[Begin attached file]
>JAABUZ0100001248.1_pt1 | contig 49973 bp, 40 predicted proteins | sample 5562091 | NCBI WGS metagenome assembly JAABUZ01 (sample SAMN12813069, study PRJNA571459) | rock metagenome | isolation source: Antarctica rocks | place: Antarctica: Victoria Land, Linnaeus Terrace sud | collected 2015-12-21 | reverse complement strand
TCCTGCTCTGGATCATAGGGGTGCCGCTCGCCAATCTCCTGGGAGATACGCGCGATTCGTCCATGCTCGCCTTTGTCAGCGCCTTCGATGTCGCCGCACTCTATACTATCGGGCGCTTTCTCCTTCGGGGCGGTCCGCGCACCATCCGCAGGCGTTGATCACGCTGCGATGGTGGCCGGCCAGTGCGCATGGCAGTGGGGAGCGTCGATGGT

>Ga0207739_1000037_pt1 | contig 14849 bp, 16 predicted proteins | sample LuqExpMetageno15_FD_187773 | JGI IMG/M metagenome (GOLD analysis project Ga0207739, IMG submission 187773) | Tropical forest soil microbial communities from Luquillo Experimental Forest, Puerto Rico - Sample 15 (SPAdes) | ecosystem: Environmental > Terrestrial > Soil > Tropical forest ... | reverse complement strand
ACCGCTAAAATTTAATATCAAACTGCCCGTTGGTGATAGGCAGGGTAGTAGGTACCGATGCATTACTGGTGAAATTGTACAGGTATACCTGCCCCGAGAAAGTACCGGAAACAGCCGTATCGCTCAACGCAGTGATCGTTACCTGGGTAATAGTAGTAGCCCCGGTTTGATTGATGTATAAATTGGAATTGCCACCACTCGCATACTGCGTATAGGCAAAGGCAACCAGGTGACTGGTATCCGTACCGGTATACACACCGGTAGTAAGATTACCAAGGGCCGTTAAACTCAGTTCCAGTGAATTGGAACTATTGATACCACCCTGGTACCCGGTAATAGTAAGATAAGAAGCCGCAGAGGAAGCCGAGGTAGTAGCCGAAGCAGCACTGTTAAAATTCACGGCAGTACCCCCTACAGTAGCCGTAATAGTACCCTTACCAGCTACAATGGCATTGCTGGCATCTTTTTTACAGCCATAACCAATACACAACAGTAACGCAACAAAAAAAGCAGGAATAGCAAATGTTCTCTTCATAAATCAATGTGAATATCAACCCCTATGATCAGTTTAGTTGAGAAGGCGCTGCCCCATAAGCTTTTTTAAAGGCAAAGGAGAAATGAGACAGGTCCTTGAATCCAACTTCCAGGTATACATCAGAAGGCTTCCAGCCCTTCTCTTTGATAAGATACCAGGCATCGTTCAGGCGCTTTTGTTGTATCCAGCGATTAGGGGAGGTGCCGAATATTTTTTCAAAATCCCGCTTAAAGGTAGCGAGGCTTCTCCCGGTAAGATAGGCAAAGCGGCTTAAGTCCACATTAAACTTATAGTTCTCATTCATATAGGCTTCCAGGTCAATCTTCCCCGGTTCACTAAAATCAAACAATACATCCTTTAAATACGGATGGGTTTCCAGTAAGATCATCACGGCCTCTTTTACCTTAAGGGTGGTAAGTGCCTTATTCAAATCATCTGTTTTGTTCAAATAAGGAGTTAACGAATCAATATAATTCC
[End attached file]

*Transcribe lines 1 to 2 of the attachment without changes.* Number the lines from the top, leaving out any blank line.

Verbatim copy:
>JAABUZ0100001248.1_pt1 | contig 49973 bp, 40 predicted proteins | sample 5562091 | NCBI WGS metagenome assembly JAABUZ01 (sample SAMN12813069, study PRJNA571459) | rock metagenome | isolation source: Antarctica rocks | place: Antarctica: Victoria Land, Linnaeus Terrace sud | collected 2015-12-21 | reverse complement strand
TCCTGCTCTGGATCATAGGGGTGCCGCTCGCCAATCTCCTGGGAGATACGCGCGATTCGTCCATGCTCGCCTTTGTCAGCGCCTTCGATGTCGCCGCACTCTATACTATCGGGCGCTTTCTCCTTCGGGGCGGTCCGCGCACCATCCGCAGGCGTTGATCACGCTGCGATGGTGGCCGGCCAGTGCGCATGGCAGTGGGGAGCGTCGATGGT